Japan’s industrial output rebounded in April, though retail sales grew at a slower pace from the previous month, suggesting that both domestic and external demand could come under severe pressure in the event of a protracted Sino-US trade war.
The rise in industrial output was also mainly because Japanese companies front-loaded production before a 10-day public holiday from late April to early May.
Excluding this factor, analysts caution that it is too early to turn optimistic on Japan’s factory output as hopes fade for a quick resolution to the trade row between the United States and China, the world’s two largest economies.
Industrial production rose 0.6 per cent in April from the previous month, more than the median estimate for a 0.2 per cent increase and following a 0.6 per cent decline in March.
Output was pushed up by an increase in production of cars, aeroplane parts, and machines used to make flat panel displays, the data showed.
However, in a more worrying sign, inventories of semiconductors and electronic parts rose at the fastest pace in seven months, suggesting weak demand in that sector will also weigh on output in the future.
Manufacturers surveyed by the Ministry of Economy, Trade and Industry expect output to rise 5.6 per cent in May but decline 4.2 per cent in June, the data showed.
Tension between Washington and Beijing escalated sharply earlier this month after US. President Donald Trump’s administration accused China of having “reneged” on its previous promises to make structural changes to its economic practices.
Washington later slapped additional tariffs of up to 25 per cent on $200 billion of Chinese goods, prompting Beijing to retaliate.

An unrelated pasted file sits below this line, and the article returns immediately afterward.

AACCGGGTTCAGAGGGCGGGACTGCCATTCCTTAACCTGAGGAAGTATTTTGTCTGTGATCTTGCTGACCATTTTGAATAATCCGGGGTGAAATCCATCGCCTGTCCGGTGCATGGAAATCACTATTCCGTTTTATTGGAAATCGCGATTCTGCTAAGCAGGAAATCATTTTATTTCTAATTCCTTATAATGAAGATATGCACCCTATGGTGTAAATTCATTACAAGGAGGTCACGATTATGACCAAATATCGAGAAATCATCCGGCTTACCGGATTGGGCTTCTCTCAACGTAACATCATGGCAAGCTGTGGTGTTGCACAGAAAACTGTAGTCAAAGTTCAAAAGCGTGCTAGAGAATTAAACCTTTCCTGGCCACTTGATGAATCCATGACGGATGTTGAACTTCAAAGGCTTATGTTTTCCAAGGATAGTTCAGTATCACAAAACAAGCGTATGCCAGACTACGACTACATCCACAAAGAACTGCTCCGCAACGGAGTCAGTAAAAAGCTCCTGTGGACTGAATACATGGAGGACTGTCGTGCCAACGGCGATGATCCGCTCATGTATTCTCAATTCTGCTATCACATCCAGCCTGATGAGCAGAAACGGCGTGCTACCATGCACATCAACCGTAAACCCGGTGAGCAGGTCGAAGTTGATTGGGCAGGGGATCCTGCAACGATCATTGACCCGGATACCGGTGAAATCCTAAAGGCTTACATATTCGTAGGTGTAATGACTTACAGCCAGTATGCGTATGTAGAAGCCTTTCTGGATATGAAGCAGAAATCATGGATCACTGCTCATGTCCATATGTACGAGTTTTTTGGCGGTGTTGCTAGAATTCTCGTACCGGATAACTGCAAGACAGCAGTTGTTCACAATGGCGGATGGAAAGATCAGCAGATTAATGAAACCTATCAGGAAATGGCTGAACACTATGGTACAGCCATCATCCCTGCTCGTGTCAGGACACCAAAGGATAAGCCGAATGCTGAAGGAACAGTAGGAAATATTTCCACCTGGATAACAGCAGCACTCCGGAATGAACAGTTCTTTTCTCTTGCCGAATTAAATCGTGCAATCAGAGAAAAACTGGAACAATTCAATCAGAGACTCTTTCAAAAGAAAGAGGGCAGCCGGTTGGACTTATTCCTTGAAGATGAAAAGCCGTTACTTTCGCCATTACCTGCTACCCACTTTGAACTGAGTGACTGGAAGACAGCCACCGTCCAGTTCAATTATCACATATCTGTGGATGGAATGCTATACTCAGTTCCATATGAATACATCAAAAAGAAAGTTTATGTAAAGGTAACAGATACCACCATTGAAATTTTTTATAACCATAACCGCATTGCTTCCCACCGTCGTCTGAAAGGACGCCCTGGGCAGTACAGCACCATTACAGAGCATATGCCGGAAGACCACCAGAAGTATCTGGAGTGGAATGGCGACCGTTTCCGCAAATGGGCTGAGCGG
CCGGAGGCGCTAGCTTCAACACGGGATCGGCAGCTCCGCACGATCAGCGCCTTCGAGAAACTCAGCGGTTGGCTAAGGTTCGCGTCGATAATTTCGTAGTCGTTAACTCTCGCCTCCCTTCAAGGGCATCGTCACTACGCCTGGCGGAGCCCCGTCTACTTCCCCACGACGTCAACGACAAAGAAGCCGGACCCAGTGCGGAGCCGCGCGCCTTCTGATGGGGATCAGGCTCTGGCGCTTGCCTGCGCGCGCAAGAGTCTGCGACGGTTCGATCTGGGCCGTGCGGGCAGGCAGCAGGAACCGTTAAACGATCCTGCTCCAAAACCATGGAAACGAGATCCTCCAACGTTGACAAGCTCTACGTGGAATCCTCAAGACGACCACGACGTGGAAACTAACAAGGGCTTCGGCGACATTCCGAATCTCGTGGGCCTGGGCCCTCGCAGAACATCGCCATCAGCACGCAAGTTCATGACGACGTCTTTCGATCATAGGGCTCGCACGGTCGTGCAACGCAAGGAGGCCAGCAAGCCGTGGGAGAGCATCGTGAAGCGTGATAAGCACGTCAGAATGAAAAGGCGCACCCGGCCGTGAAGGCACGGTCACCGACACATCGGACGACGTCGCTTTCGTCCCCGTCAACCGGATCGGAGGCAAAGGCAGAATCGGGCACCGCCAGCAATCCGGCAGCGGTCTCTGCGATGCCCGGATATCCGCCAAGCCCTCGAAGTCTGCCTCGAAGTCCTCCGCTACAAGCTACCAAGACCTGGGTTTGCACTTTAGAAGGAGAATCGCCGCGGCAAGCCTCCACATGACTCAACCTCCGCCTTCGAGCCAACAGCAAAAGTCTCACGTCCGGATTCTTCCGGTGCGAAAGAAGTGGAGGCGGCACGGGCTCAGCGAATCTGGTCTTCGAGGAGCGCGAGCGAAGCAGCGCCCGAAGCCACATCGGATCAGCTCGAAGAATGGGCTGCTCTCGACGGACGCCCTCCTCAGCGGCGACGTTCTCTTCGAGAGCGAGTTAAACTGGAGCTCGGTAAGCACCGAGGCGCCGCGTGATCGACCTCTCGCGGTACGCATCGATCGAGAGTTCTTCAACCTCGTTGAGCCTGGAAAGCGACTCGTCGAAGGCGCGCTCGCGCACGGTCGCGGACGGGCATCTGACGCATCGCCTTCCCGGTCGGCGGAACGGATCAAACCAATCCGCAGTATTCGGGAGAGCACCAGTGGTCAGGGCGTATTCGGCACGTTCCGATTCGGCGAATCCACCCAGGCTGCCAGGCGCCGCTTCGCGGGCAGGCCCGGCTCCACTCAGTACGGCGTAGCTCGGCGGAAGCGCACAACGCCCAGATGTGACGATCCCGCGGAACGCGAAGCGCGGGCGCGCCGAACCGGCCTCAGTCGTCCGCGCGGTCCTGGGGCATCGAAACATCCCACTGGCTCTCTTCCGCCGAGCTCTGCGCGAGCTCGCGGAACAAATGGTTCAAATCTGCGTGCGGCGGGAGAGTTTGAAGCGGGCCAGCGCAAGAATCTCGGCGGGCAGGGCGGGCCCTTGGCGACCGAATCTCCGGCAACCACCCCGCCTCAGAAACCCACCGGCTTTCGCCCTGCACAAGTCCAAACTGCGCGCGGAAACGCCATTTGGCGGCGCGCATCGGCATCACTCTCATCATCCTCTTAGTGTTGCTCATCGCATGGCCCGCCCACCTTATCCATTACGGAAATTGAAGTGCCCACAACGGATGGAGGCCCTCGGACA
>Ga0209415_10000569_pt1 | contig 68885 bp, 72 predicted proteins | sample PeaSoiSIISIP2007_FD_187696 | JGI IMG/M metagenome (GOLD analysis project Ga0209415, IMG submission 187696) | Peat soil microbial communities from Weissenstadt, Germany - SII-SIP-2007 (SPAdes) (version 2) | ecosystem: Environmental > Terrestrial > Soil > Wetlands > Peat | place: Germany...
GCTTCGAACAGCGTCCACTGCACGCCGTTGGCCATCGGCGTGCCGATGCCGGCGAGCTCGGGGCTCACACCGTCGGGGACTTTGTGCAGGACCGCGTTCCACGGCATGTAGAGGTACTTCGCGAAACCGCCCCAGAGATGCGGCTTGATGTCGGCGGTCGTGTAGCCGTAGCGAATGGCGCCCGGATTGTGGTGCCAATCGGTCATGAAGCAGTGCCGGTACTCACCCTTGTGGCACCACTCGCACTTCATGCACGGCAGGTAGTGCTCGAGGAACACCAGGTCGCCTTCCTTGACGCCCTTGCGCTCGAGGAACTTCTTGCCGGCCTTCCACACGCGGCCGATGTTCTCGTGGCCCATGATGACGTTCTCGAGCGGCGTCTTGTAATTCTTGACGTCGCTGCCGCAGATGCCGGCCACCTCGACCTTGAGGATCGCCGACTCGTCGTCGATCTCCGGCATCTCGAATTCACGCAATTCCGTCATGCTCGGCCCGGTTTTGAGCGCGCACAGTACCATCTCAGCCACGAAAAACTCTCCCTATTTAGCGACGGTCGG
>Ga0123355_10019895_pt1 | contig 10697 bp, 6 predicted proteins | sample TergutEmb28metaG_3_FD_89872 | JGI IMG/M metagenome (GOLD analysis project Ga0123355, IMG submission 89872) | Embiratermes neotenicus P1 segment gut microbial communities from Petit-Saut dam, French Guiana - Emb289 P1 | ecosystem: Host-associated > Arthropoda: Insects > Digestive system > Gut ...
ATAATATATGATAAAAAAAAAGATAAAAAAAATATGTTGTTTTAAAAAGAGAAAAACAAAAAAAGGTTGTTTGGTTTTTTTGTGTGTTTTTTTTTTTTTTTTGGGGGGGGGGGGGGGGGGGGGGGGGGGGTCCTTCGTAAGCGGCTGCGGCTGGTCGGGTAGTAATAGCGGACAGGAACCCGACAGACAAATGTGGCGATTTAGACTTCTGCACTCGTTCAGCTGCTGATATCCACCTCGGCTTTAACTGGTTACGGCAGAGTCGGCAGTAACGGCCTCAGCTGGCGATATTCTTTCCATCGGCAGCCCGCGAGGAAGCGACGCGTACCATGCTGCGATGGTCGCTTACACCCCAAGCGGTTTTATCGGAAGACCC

A slowdown in China hurts Japan because many of its manufactures rely on selling heavy machinery and electronic parts to factories in the world’s second-biggest economy.
Japan’s economy in the first quarter unexpectedly accelerated but the surprise expansion was mostly caused by imports declining faster than exports, showing both external and domestic demand were weak.
Separate data showed retail sales rose 0.5 per cent in April from a year ago, less than the median estimate for a 0.8 per cent annual increase.
However, that was a slowdown from a 1.0 per cent annual increase in the previous month as shoppers reduced spending on clothes and autos, suggesting some consumers may be turning cautious.
Tokyo’s core consumer prices (CPI) index, which includes oil products but excludes fresh food prices, rose 1.1 per cent in May from a year earlier, compared with a 1.3 per cent increase in April.
A slowdown in electricity and gas price rises capped gains in the index, data showed.
The jobless rate improved to 2.4 per cent in April from 2.5 per cent in March, and the jobs-to-applicants ratio was steady at 1.63.